Last week AARP representatives from all 50 states visited Capitol Hill to express opposition to the President’s proposed “Chained CPI” Social Security benefit cuts and to support responsible solutions to strengthen Medicare. The AARP representatives urged Senators, Members of Congress and their staff, to back specific proposals that would strengthen Medicare for future generations.
According to a recent piece on Huffington Post by A. Barry Rand, AARP CEO,
As part of our You’ve Earned a Say conversation, more than 6.5 million AARP members and people 50-plus shared their views on the future of Medicare and Social Security.
Here’s what you have told us: People depend on Medicare and Social Security for health and financial security. They want these programs to remain strong for themselves and especially for their kids and grandkids. They’ve raised their voices, but Washington isn’t listening.
The “You’ve Earned a Say conversation” mention by Rand is an AARP initiative to get Washington to stop trying to reform Medicare and start making sensible changes that will make a real difference. Among these recommendations, three stand out as not only sensible, but critical:
- Reduce prescription drug costs.
- Improve care coordination.
- Crack down on waste and inefficiency.
Senior healthcare costs have spiraled out of control in recent years largely due to prescription drug costs. Rand suggests that Washington clamp down on drug companies’ high prices by allowing Medicare to negotiate lower drug prices and by improving access to lower-cost biologic drugs needed to treat multiple sclerosis, rheumatoid arthritis, cancer and other challenging health conditions.
Rand also stresses the need to improve patient health and reduce medical errors. The Department of Health and Human Services tracks the critical metrics that can be used to help prevent dangerous, avoidable and expensive hospital readmissions, while saving taxpayer dollars.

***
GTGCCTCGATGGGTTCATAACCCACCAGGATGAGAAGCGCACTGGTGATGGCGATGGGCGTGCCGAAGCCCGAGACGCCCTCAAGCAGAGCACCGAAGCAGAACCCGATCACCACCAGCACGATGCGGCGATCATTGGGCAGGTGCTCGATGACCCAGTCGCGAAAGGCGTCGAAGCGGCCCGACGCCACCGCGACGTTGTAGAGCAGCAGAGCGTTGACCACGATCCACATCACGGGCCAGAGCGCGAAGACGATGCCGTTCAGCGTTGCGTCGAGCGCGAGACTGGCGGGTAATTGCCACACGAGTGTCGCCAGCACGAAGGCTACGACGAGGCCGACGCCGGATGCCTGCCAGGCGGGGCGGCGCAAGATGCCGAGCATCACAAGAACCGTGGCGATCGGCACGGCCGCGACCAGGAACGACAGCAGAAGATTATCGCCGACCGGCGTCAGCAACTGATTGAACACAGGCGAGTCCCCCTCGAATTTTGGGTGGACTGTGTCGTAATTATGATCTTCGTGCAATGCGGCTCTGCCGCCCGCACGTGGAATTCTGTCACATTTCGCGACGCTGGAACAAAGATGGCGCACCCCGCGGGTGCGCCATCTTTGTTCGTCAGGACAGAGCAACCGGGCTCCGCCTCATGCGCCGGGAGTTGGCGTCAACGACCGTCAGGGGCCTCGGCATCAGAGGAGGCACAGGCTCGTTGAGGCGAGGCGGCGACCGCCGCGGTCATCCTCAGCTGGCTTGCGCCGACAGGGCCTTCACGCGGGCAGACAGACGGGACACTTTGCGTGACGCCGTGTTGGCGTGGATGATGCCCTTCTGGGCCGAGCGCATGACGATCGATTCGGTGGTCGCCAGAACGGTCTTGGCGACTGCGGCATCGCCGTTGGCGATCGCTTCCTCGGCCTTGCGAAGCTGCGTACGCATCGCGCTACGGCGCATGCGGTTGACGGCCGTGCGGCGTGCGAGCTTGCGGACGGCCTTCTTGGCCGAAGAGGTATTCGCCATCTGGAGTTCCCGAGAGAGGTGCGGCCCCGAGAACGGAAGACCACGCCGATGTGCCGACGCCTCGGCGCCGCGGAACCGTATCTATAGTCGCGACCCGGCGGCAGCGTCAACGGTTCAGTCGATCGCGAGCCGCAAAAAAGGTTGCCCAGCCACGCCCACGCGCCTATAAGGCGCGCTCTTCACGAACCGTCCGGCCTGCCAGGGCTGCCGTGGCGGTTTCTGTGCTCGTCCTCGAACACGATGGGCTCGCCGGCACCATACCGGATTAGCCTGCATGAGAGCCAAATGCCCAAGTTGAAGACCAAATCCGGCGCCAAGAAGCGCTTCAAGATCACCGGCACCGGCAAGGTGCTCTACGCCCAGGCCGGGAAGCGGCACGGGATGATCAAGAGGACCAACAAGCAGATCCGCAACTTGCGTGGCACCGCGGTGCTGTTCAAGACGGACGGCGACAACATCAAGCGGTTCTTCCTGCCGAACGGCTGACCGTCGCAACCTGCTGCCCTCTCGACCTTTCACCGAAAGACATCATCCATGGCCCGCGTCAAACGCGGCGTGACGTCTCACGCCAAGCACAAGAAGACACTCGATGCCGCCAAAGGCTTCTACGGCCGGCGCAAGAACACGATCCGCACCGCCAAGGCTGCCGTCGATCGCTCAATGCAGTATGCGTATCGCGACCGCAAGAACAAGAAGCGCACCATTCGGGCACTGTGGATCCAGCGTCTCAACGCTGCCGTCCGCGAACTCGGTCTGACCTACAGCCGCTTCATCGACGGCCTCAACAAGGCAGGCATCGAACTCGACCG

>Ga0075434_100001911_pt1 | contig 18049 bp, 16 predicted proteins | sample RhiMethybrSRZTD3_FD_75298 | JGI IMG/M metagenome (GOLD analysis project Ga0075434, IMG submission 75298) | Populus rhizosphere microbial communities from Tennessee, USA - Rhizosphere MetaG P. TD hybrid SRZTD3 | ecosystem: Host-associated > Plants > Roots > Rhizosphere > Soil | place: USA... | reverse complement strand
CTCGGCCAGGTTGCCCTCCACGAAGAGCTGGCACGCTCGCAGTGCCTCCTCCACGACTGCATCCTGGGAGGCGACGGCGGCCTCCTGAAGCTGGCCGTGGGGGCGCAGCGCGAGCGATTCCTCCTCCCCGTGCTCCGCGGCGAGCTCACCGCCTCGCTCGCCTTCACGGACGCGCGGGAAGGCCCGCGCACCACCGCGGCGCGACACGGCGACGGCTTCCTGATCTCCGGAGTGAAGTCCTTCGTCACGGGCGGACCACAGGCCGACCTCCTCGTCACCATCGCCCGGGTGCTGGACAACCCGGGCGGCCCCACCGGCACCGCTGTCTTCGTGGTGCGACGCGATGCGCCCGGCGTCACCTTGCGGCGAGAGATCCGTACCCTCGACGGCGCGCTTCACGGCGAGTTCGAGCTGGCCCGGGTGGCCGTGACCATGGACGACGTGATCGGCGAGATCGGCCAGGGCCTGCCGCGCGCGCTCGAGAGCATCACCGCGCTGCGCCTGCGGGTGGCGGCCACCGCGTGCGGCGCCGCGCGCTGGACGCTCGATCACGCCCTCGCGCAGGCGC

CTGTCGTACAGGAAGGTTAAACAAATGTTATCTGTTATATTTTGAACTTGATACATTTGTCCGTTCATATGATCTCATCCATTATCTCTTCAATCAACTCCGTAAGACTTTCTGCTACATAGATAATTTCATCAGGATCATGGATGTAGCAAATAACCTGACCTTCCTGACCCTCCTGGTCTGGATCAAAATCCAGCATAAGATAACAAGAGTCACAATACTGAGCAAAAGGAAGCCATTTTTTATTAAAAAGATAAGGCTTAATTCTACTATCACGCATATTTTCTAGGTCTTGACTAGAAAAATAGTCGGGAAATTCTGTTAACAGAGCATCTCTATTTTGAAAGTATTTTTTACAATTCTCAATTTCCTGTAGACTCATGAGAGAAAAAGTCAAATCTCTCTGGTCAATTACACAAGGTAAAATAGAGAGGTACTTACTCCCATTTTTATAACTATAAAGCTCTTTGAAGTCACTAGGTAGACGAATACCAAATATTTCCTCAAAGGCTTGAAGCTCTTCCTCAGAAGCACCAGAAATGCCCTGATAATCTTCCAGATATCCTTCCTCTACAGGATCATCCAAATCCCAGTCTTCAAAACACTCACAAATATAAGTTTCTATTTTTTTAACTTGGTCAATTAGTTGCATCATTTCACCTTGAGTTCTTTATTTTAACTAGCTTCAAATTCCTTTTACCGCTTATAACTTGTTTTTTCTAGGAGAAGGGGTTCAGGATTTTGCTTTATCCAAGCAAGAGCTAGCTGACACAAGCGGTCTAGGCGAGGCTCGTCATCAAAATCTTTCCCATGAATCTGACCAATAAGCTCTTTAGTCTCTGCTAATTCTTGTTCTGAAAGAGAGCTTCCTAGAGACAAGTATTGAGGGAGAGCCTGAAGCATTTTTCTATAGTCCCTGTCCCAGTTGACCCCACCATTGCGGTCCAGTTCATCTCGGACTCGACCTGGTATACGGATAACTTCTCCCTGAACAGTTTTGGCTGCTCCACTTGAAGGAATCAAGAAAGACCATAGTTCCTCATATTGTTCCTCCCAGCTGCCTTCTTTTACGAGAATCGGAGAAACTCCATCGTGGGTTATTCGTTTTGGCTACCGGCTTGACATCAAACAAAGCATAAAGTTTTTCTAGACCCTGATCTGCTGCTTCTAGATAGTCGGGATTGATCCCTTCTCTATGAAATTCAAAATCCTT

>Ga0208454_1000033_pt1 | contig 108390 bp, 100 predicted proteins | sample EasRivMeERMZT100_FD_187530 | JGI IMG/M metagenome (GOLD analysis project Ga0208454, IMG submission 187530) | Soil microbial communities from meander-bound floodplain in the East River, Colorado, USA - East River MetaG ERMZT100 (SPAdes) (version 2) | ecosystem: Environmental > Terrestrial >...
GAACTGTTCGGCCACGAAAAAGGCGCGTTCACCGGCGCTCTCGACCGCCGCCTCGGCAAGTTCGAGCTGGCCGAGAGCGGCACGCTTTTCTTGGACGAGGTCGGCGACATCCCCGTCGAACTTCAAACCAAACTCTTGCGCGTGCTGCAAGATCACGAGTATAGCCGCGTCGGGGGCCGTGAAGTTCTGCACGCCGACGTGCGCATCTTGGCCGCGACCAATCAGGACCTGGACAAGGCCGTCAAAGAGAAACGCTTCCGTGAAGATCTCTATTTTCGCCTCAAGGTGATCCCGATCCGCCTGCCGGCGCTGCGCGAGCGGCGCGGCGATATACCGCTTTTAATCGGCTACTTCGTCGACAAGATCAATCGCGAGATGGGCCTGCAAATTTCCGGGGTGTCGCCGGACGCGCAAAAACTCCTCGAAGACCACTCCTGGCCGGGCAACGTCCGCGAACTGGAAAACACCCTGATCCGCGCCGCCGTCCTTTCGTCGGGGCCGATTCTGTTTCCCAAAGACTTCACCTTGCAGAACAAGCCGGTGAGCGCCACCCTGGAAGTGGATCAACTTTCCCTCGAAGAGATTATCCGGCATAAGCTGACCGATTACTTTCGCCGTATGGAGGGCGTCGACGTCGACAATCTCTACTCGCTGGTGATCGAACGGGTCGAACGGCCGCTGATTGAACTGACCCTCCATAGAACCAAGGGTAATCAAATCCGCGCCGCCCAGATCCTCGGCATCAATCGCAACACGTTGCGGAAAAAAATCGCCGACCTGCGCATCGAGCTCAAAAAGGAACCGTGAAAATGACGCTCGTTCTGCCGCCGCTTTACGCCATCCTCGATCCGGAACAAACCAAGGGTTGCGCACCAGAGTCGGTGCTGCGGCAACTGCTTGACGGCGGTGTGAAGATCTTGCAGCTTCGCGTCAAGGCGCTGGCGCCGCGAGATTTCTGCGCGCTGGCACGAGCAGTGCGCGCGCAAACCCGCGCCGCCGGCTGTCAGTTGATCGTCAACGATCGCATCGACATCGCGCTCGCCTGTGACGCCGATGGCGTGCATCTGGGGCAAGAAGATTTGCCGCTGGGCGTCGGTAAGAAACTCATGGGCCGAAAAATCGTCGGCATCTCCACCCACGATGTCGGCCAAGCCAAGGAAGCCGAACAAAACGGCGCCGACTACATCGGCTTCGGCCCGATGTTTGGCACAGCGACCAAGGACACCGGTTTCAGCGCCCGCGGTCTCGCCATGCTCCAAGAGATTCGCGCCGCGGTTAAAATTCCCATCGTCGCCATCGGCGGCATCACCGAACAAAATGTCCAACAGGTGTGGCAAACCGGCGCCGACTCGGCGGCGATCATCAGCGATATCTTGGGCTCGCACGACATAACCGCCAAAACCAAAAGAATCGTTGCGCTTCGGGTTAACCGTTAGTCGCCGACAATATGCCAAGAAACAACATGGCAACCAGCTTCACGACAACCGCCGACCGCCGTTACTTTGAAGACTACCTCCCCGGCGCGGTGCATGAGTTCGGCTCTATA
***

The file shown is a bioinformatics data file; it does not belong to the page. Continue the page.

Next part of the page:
Finally, Mr. Rand reports that, due to inefficient payment systems, uncoordinated care, mistakes, duplication, and unnecessary paperwork, the U.S. healthcare system wastes as much as one-third of all spending. “We must step up efforts to detect fraud and crack down on criminals who file false Medicare claims,” says Rand. “We need to focus on improving care and cutting unnecessary tests and procedures, which are often the result of payment incentives and fear of litigation.”
While the leadership at the Centers for Medicare and Medicaid Services (CMS) are quick to point out that their fee-for-service model costs less than the privatized managed care alternative, called Medicare Advantage, they don’t include the fraud, waste and abuse figures mentioned by Rand. If CMS reported the true cost of care — with the fraud, waste and abuse costs factored in — most Americans would horrified.
With the recent cost cutting measures put in place by the CMS to limit health insurance profits and reduce hospital and doctor costs, the healthcare system will be forced to make changes that limit waste. Now it’s time for the Department of Health and Human Service to put the same hard hitting restrictions on itself. Specifically, it’s critical that the CMS implement a modern electronic billing system that requires both the service provider and the Medicare beneficiary to swipe a government ID card that cannot be compromised by criminals.
The Medicare program is not an entitlement that needs reform. It’s one of the nations most successful programs that needs the government to be a better steward of the taxpayers money. Americans don’t need fewer benefits and more taxes to pay for them, we need for our government to do a better job with the money we are already sending.